The legal fight over the state's controversial bathroom bill is not over.

A federal judge is allowing part of a lawsuit challenging the measure that replaced HB2 to continue.

The ruling comes more than three months after a group of plaintiffs made their case in a Winston-Salem federal courtroom as Republican legislative leaders asked for the lawsuit to be dismissed.

Among the arguments against the law was that it's discriminatory because it creates confusion over whether transgender people could be punished for using the bathroom of their choice.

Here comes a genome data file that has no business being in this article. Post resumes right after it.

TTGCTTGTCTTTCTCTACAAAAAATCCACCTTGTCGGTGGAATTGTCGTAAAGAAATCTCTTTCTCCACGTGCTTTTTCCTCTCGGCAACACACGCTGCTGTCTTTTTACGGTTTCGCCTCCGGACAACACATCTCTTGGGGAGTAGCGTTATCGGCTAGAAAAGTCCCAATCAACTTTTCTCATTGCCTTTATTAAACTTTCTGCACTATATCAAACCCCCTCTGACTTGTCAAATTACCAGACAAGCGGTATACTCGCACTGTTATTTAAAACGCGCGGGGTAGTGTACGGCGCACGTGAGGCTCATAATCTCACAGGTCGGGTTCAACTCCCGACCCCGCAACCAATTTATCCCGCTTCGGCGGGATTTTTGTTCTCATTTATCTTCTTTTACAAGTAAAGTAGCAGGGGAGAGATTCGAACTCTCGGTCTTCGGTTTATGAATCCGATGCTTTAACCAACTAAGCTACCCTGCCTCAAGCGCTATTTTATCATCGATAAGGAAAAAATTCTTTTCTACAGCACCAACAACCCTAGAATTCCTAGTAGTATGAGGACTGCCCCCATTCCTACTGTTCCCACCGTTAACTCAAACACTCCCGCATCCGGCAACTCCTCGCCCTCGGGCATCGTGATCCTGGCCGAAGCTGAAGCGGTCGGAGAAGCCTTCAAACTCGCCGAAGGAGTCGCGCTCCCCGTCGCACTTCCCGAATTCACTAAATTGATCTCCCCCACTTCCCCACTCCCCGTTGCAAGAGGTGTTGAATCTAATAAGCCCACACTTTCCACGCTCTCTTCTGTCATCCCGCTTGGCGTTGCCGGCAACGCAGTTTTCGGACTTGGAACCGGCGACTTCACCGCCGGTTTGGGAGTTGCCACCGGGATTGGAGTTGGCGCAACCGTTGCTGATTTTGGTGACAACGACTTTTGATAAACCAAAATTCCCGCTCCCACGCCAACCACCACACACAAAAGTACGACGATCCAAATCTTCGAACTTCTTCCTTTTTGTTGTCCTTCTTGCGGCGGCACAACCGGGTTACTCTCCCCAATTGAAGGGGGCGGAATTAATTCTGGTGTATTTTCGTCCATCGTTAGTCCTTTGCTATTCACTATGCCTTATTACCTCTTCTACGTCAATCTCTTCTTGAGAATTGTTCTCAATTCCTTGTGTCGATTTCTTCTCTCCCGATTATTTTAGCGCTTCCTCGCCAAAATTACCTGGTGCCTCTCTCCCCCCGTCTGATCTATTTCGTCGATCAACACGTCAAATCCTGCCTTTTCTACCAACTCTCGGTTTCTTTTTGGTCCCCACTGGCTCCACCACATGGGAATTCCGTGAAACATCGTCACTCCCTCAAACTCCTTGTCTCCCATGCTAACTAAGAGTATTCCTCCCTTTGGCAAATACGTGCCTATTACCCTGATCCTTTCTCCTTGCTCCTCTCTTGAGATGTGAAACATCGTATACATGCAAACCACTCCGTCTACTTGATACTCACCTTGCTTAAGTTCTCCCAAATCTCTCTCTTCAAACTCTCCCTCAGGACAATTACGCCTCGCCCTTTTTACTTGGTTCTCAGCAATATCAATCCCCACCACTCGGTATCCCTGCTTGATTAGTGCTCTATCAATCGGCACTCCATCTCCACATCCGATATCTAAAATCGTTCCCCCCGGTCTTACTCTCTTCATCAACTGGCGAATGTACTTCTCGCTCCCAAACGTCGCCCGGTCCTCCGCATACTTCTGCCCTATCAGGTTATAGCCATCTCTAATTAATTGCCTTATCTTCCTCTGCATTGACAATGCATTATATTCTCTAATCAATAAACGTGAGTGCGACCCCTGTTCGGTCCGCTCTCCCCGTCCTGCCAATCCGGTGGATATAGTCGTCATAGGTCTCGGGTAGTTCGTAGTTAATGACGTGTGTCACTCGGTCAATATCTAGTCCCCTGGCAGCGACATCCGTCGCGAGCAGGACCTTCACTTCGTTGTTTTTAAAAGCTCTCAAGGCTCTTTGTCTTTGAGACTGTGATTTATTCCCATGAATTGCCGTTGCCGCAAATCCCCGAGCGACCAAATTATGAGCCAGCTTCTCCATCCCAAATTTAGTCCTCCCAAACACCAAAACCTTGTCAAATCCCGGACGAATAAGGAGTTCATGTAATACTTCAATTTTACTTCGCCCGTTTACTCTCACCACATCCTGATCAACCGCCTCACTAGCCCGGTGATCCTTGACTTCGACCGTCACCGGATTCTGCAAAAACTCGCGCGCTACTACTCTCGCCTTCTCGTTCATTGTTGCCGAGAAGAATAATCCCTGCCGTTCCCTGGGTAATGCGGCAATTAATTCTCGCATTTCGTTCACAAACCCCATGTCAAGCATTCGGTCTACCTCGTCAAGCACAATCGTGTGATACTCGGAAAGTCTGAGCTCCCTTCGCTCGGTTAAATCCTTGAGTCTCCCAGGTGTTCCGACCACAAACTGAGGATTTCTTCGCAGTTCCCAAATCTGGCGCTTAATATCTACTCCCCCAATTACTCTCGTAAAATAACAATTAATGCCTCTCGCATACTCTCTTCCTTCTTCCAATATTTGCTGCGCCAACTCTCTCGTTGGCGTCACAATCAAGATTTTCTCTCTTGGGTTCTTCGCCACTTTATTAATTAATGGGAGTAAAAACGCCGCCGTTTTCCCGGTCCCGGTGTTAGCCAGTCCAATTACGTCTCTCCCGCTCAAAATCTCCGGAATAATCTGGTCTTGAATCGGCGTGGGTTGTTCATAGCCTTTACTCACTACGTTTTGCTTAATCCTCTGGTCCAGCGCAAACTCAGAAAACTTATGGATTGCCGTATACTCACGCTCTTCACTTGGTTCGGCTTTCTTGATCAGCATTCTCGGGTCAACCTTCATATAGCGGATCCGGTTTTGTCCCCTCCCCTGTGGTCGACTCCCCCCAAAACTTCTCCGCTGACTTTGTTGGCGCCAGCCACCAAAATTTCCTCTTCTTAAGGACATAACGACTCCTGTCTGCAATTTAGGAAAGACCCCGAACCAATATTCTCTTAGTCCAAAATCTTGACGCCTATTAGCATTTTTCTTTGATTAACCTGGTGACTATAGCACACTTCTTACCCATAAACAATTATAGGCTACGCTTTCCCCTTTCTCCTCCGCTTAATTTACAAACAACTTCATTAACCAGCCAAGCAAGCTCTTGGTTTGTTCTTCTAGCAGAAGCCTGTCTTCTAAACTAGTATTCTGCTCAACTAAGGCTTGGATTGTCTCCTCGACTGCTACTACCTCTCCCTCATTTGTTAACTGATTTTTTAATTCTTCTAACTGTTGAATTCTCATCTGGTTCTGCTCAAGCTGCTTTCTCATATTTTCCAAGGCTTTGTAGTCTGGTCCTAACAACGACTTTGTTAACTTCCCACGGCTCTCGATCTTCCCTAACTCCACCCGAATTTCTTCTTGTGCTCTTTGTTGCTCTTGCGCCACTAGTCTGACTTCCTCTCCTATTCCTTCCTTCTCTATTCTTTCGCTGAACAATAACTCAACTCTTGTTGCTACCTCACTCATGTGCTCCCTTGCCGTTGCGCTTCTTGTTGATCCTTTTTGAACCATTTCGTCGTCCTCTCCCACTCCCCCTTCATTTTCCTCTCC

Judge Thomas Schroeder rejected that point.

But he did find the plaintiffs could make a plausible argument against another part of the law - one which prohibits new anti-discrimination ordinances at the local level until 2020.

Schroeder determined that such a provision over transgender access could be found to deny them the legal protections other groups have.

The compromise bill was a bipartisan effort to stem the fallout from the original bathroom bill, known as HB2, which drew national attention and a wave of high-profile boycotts of state venues.

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